NEW YORK (Reuters) – For years, the mantra of American homeownership was to count on home appreciation. Every year like clockwork the value went up and houses were a growing source of wealth.
Now, more than three years after the housing market imploded, the tune is different. It may make sense for you to prove that your home’s value has dropped so you can file for reduced property taxes.
This is the time of the year when local assessors send out notices of your home’s assessed value. Note, however, that this is not your real market value. It’s a base value that’s used to calculate your property taxes. If you want to reduce your real estate taxes, start with paring your assessed value.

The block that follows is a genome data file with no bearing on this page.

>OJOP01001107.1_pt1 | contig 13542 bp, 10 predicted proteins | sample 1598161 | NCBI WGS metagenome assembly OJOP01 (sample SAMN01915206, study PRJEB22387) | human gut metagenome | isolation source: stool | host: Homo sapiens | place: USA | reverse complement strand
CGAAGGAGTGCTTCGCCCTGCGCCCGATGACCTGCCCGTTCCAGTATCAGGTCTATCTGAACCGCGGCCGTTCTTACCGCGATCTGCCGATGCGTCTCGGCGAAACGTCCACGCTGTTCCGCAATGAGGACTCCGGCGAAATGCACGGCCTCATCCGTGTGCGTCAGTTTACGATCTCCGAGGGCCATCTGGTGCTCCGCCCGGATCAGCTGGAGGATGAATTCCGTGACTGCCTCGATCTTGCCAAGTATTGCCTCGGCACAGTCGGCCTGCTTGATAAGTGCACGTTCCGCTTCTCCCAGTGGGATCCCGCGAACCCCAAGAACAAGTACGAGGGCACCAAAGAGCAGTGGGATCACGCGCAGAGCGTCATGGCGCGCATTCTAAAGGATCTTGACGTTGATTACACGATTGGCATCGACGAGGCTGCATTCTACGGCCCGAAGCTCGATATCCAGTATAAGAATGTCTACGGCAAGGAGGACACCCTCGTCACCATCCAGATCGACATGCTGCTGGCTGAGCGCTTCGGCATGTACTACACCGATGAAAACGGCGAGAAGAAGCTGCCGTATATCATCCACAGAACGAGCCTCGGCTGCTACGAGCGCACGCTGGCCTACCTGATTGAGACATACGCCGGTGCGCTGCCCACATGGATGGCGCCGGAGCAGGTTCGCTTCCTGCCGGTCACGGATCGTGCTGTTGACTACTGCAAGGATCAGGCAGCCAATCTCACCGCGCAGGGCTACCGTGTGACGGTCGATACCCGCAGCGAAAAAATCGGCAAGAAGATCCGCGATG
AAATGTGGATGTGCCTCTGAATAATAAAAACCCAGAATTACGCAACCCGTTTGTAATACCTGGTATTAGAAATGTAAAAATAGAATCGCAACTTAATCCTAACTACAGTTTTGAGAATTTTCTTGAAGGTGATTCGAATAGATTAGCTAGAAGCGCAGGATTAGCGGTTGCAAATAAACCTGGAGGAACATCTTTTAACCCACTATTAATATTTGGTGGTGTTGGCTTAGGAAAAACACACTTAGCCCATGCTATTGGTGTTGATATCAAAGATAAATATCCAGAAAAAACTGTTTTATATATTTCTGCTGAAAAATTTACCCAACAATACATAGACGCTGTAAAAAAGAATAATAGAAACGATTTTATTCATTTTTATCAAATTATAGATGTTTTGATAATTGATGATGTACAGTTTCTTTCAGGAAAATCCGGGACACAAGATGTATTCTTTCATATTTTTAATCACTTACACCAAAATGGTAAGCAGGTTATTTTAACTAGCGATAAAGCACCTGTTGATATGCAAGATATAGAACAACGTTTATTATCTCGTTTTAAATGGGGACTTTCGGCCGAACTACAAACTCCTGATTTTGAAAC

You have a reasonably good chance of winning a challenge to your assessed valuation. It’s estimated that some 60 percent of residential properties are over-assessed, although only a handful of home owners appeal, according to the National Taxpayers Union.
As someone who’s volunteered with a local nonprofit in Northeastern Illinois on property tax issues, I know it’s worth fighting assessments every year. Sometimes I win, sometimes I lose. If you feel that your assessment is too high, there are many ways to challenge it, but it takes some homework and diligence.